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Opinion: Suffocating the comic book industry one formula at a time

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There’s a deep problem in how we consider our mediums of creative expression. Films, games, comics – all seem to be confined by the actual methods of production of their initial stages. Yesterday we looked at games. Today we’ll tackle comics.

I am a big comics fan, as of this year thanks to Watchmen and The Walking Dead. I’ve read roughly over five hundreds issues of comics in the last year. I’m rather obsessed, which sometimes knocks out the science or politics or philosophy I’m supposed to be reading. I must admit, however, economics seems less appealing than a single page from Alan Moore’s run on Swamp Thing (the best thing he’s ever done – yes, better than Watchmen). I’ve even taken that awful step of trying to write a script. When researching writing and story-boarding, you realise there are a number of similar creative chains imposed on this medium, too.

For example, most comics today are still written at about 23 pages long, with an average of five to six panels per page. This is the restriction imposed by the measurements of an A4 page, usually, or some similar size. Panels tend to be a series of camera angles, which were largely an invention of Will Eisner. Alan Moore indicates as much in his book Alan Moore’s Writing for Comics:

“[E]ven in using the techniques of other mediums, there is a tendency for creators within the comic medium to stay firmly rooted in the past. Looking at… comics, we find that we usually looking at someone who has taken their idea of cinema almost entirely from… Will Eisner, or rather from the work that Eisner was doing 30 or 40 years ago. Not a bad place to start, admittedly, except that most people seem to finish there as well.”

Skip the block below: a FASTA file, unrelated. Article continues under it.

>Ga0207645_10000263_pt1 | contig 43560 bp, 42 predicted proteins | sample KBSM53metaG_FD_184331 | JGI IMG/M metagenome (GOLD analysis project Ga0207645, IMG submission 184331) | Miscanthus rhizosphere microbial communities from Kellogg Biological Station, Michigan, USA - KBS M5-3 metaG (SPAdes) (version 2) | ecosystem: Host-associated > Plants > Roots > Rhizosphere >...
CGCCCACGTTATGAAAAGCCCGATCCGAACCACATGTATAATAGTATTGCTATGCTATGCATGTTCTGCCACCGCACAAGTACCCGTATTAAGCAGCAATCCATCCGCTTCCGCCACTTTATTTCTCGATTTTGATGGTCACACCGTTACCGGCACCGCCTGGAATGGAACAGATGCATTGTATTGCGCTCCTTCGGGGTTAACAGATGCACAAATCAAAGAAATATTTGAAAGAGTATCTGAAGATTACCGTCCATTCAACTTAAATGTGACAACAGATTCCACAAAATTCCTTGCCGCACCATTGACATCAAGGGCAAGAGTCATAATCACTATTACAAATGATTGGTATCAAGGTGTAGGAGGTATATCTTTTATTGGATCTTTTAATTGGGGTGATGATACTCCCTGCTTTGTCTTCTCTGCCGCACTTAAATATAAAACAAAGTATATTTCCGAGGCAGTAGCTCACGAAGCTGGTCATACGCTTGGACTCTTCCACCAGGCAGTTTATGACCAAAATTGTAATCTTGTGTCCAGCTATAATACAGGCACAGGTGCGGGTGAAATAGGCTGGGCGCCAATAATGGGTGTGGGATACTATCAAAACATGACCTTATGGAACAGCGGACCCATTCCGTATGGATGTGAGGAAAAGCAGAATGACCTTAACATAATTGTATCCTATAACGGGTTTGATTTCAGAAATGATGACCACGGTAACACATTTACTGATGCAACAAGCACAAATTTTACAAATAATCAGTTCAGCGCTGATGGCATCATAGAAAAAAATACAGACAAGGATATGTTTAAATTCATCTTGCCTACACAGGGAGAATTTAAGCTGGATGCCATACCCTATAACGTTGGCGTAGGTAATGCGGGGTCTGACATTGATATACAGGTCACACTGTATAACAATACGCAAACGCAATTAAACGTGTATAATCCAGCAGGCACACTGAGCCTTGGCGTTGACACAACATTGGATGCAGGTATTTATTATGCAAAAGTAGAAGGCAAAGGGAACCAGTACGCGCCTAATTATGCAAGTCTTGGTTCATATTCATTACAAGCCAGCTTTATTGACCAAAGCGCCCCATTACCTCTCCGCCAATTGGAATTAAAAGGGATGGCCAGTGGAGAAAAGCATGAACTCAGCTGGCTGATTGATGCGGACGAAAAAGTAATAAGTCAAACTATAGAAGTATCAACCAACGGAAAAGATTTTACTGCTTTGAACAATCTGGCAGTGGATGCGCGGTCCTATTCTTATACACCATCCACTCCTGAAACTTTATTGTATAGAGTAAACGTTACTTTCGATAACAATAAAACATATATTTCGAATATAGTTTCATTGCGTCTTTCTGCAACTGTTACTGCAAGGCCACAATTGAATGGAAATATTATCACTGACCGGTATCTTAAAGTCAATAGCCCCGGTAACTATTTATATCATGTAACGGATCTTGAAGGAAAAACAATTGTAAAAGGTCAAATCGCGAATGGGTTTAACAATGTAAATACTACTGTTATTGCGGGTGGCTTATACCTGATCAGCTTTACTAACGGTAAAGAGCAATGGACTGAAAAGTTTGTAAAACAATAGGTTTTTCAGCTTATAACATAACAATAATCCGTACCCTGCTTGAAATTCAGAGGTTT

Why should we limit ourselves in this way? We should we print comics 23 pages, using Eisner’s interpretation of cinema 40 years ago? Why use paper at all? Why use film-friendly camera angles? Indeed, it is environmentally and creatively friendly to go digital – and even digitally, we are still pretending to work within the confines of the A4 page. Breaking the A4 chains, we can be more at ease using non-film friendly panels. Comics are their own medium, not a glorified story-board for TV and film. The work of someone like Dave McKean in Mr Punch  or Alan Moore’s run on Swamp Thing  are brilliant examples of relishing in exploring comic presentation as its own medium, instead of the film industry’s desperate and poorer friend, constantly hanging on the stronger one’s shoulder.

What matters ultimately is the story and what we can benefit from it. If the story is better told as kind of minimalist, black-and-white storyboard, then fantastic. The Walking Dead comic series is exactly like this and remains one of the best comic-series ever written. Having great art and design does not necessarily mean a great story: Think of the Silent Hill graphic novels written by Scott Sciencin and illustrated by Ben Templesmith. Templesmith is an incredible artist, but nothing he did could save the ultimate stupidity that remains Sciencin’s Silent Hill stories: they are incomprehensible, childishly treated, narrow-minded middle-fingers to all Silent Hill fans.

The point though is to recognise that comics need not be limited. The chains of the A4 can suffocate a story, but many writers work with it. We don’t need to anymore and that should be kept in mind if we want to keep comics a healthy, powerful medium of story-telling. As with gaming, I don’t think it’s automatically bad to be working within the confines of the medium, but I think we need to realise it doesn’t stop there.

Last Updated: September 7, 2011

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